Read e-book Teaching Physical Education to Children with Special Educational Needs

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This is an extensive resource that requires no reference to alternative texts and is essential reading for all people involved in including children with SEN in PE. Would you like to tell us about a lower price? If you are a seller for this product, would you like to suggest updates through seller support? Learn more about Amazon Prime. Offering practical strategies to include children with SEN fully into physical education, this unique title: Read more Read less. Routledge; 1 edition December 29, Language: Be the first to review this item Amazon Best Sellers Rank: Related Video Shorts 0 Upload your video.

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I feel that children with disabilities suffer considerable humiliation from their non-disabled peers in the regular classroom. I feel that the appropriate educational materials are available so that I can teach children with disabilities. I feel that support services such as reading support, speech therapy, tutoring, psychology, diagnostics and nursing are readily available to me. I feel I have sufficient financial resources to purchase the materials to plan my classes and work with children with disabilities.

I intend to attend additional courses to broaden my knowledge about the education of students with disabilities. In this item, the intention of the teacher to participate in refresher courses in the area of Physical Education for people with disabilities was also analysed - minimum of three and maximum of 12 points. In addition to this instrument, teachers completed an anamnesis with general data on gender, age, length of teaching experience and whether they had already taken any extracurricular courses in the field of Physical Education for people with disabilities.

Data was initially presented through descriptive statistics, detailing the frequencies of responses for categorical variables and average values and variability for continuous variables. In order to compare the results of each category of the scale among teachers of both genders, different age groups, with different amounts of experience, who had students with different types of disability and who did or did not take extracurricular courses, t-student test for independent samples and analysis of variance were used. The data was processed in the statistical program SPSS This research aimed to analyze the attitudes of Physical Education teachers towards the inclusion of students with disabilities in regular classes.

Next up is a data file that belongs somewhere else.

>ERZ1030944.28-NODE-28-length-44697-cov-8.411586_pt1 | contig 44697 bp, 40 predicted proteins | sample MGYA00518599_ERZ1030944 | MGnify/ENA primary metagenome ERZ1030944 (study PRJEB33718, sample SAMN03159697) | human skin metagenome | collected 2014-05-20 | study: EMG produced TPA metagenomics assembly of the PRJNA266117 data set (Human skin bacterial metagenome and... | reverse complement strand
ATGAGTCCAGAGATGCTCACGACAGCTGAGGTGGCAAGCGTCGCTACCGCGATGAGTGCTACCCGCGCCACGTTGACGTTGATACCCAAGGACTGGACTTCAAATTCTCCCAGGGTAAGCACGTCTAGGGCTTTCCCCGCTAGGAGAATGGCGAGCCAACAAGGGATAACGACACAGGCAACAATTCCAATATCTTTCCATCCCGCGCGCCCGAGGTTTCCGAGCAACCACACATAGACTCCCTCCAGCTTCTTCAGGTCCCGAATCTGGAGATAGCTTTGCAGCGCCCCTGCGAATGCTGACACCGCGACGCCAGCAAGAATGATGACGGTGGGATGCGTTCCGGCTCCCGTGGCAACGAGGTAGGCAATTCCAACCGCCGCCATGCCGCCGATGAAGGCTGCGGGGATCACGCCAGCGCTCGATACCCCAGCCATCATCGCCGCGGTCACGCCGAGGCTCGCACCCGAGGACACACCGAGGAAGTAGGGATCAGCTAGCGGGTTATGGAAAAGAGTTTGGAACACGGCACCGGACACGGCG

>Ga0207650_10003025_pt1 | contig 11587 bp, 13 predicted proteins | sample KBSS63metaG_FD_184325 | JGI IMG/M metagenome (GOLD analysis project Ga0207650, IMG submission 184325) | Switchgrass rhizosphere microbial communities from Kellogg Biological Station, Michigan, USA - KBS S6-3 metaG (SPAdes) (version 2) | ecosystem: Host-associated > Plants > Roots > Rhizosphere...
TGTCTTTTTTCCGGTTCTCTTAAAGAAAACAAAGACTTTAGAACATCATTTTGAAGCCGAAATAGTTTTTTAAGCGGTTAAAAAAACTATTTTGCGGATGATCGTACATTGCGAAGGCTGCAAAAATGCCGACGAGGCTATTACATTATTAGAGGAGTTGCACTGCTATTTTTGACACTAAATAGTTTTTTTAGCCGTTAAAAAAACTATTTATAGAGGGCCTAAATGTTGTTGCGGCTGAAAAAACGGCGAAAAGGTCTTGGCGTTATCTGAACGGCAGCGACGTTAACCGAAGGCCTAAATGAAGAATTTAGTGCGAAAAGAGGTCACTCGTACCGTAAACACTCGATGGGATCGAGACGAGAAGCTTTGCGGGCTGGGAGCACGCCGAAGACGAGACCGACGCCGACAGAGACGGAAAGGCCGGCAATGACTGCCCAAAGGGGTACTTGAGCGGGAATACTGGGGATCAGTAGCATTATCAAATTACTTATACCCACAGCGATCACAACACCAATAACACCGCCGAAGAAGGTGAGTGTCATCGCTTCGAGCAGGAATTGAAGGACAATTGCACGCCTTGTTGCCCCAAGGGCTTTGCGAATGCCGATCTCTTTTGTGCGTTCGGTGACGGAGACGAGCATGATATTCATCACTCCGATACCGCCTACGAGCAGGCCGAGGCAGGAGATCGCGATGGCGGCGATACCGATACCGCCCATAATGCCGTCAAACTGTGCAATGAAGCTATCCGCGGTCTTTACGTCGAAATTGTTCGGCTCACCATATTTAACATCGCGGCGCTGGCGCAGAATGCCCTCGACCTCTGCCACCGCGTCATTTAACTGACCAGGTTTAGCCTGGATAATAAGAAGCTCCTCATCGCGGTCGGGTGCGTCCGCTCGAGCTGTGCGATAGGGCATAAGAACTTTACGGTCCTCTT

A change of attitude on the part of the teachers is fundamental so that they can have more favorable behaviors towards the inclusion of students with disabilities. Thus, positive attitudes may strongly influence a positive approach to inclusion, making the process more beneficial and enriching. Moreover, more positive attitudes on the part of the teacher can affect the whole school environment, reaching other students and the community involved. The general characteristics of the teachers who participated in the study are summarized in Table 1.

It is possible to verify the predominance of male teachers, with more than 35 years of age and more than 10 years of teaching experience. In addition, the prevalence of those who took extracurricular courses on Physical Education for people with disabilities was also verified among participants.


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In Table 2 , the general data regarding the categories of the questionnaire are detailed, considering all the teachers participating in the study. Regarding the disabilities present among the students, 17 indicated intellectual disability; 15 motor disability; 15 multiple disabilities; and three. The results showed that teachers are generally optimistic about the inclusion of students with disabilities in their classrooms. The item reported with lower optimism was the perceived Support. In this item, which deals with how teachers perceive the support received from the school, the presence of a multidisciplinary support team and material resources, no participant indicated the maximum score 12 points and two indicated the minimum score three points , revealing dissatisfaction with this item.